The Whiteface Experiment And Why It Failed
By: Fritz Algard
Everybody Has Heard Of Blackface. But Whiteface? Not So Much. Here’s Why It Never Caught On.
The term “blackface” has received significant attention in an increasingly race-conscious society. The use of blackface dates back to 19th century “minstrel shows” and Vaudeville performances, where white actors would dress in black face, often to portray negative racial stereotypes.
Many social commentators have suggested that the contemporary use of blackface by young Whites is a symptom of an underlying ignorance to the history of blackface and to current racial struggles. Philadelphia Community College Professor Walter Cox has been one of these voices.
“A white kid dressing up in blackface on Halloween just doesn’t get it,” Cox said. “White people can put on blackface and then just wipe it off whenever they please. Many of us don’t have that option,” he said.
“And while whites joyfully prance around in blackface, the black community is reminded of a time when racialized comedy was an acceptable form of entertainment,” he added.
It was this frustration that prompted Cox to flip the scenario and perform a social experiment.
“If whites are so flabbergasted when blacks take offense to blackface, what would happen if we turned the tables?” Cox asked.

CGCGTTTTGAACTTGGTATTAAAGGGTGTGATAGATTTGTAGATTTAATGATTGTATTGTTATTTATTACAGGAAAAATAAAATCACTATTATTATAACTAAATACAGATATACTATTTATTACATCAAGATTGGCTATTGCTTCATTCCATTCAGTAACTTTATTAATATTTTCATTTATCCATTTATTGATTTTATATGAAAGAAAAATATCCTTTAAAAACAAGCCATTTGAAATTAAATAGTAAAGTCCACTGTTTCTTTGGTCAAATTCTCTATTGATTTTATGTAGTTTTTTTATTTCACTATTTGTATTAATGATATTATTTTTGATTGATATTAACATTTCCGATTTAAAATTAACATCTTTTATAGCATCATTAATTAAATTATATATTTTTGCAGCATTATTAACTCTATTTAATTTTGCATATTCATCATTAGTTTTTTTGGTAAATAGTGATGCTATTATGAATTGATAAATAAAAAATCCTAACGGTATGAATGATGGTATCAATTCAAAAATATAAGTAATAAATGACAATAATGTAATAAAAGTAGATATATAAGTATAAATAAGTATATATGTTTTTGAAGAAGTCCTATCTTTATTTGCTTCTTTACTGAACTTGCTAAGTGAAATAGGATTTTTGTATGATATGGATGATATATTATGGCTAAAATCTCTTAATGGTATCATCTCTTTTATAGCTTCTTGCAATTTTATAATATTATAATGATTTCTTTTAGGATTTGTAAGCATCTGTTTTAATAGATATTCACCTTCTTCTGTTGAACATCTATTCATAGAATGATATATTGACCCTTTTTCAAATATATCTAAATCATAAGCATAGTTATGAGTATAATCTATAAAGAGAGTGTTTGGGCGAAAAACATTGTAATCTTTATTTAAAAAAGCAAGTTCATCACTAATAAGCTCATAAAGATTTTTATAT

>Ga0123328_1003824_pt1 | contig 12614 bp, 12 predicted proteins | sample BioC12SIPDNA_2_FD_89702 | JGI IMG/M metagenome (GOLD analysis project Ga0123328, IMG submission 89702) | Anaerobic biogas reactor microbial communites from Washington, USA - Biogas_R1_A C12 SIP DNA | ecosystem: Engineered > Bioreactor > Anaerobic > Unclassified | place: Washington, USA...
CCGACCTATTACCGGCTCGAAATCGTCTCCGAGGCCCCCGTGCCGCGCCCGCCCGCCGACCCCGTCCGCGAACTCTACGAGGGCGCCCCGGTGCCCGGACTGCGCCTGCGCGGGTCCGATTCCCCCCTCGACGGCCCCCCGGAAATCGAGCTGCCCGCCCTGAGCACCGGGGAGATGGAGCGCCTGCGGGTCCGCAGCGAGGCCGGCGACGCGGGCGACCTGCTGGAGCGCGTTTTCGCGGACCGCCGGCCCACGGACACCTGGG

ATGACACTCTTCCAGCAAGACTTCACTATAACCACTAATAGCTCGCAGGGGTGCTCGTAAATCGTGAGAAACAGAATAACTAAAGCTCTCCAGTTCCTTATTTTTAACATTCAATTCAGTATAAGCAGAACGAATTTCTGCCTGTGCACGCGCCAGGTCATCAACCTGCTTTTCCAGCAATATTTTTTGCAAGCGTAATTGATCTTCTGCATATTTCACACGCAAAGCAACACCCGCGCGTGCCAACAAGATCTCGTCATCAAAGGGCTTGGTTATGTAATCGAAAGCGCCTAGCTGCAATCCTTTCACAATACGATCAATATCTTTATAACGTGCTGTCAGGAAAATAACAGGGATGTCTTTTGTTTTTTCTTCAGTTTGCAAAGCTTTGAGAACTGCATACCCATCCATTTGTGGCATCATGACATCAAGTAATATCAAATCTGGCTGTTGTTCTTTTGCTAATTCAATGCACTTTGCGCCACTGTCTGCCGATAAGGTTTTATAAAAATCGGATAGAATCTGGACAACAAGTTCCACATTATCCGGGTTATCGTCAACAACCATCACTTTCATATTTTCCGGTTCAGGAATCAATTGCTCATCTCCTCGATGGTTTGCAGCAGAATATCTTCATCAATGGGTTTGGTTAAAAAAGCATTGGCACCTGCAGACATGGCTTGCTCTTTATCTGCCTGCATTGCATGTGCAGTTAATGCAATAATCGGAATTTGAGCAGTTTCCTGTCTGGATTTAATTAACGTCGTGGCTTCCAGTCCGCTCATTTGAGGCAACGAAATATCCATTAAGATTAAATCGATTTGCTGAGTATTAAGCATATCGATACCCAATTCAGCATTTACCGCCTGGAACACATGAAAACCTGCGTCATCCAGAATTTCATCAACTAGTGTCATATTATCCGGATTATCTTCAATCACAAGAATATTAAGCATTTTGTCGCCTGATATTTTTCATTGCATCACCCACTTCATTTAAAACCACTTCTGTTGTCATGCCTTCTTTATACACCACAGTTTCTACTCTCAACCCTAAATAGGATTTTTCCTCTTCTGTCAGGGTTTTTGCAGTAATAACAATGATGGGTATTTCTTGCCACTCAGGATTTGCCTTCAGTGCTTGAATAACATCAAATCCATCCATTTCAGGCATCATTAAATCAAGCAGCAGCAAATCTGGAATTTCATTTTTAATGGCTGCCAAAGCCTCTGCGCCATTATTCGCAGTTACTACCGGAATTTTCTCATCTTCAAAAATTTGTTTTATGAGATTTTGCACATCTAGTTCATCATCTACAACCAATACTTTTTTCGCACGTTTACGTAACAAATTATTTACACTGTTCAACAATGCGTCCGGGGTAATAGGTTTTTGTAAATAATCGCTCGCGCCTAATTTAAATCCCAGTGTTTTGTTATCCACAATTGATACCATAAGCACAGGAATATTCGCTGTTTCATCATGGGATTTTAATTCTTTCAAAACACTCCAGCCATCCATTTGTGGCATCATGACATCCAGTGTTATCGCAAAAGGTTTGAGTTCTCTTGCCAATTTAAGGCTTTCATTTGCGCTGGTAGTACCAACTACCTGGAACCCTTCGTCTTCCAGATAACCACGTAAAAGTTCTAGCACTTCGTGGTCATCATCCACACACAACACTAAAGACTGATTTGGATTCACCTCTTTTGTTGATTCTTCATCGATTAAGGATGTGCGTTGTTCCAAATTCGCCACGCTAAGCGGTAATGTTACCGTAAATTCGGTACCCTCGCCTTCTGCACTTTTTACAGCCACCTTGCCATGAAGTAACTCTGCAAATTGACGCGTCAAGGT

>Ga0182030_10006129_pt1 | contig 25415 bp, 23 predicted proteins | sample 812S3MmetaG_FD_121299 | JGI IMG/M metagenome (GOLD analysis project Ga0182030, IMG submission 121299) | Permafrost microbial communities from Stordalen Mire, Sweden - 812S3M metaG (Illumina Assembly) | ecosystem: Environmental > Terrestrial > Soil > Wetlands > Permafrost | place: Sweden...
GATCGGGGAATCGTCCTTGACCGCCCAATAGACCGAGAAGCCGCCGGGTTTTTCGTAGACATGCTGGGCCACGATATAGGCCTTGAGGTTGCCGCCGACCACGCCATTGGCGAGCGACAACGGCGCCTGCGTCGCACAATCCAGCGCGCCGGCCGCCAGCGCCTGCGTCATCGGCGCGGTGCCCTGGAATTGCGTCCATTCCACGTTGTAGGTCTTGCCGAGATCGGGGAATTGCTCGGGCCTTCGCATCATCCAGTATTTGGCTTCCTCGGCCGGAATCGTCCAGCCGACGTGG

Cox took that question and turned it into a disastrous and controversial social experiment. He assembled a team of African American volunteers to partake in what he referred to as “White Friday”, a day where black Philadelphians put on whiteface for the day. Cox teamed with Philadelphia Community College’s School of Cosmetic Beauty to dress participants in a heavy white powder.
“When we take offense to something, the dominant white community writes us off”, Cox said. “What happens when we try to impinge on the so called privileged class?”
He dropped his volunteers off at Philadelphia’s diverse Society Hill community, strapped with hidden recording devices. The results – 3 arrests and 6 calls to the police, – were “unexpected”, Cox said.
One volunteer, Darnell Williams, was investigated by police after he complimented a white mother on her young child in a stroller.
“She just started running away, screaming, asking that I spare her,” Williams said.
Just blocks away from Williams’ altercation, police were called to an active armed robbery at the Shot Tower Coffee Shop in the Queen Village section of South Philadelphia.
The call was placed after an experiment volunteer, Quincy Mack, entered and told patrons that he was looking for The Shot Tower. The moment Mack said the word “shot”, every patron ran out screaming. When he reached into his wallet to tip the barista, she pushed the cash register over the counter and told him to take it all.
“I just wanted to leave a nice tip. The espresso was beyond reproach,” Mack said.
After investigation, police declined any robbery-related charges, instead charging Mack with possession of illegal drugs after recovering white powdery residue from his face.
Several Society Hill residents took offense to the experiment, including local hunting shop owner Ernie Gilroy.
“It’s like they were mocking us. It’s like they don’t care how we feel,” said Gilroy.
“I don’t want to be made to feel uncomfortable in my own community,” he said.
Cox told media at a press conference last week that the failed experiment reflected the racial power imbalances in the city. Shortly thereafter, he was arrested for riding a bicycle the wrong way on a one-way street. He was denied bail, and is currently unavailable for comment.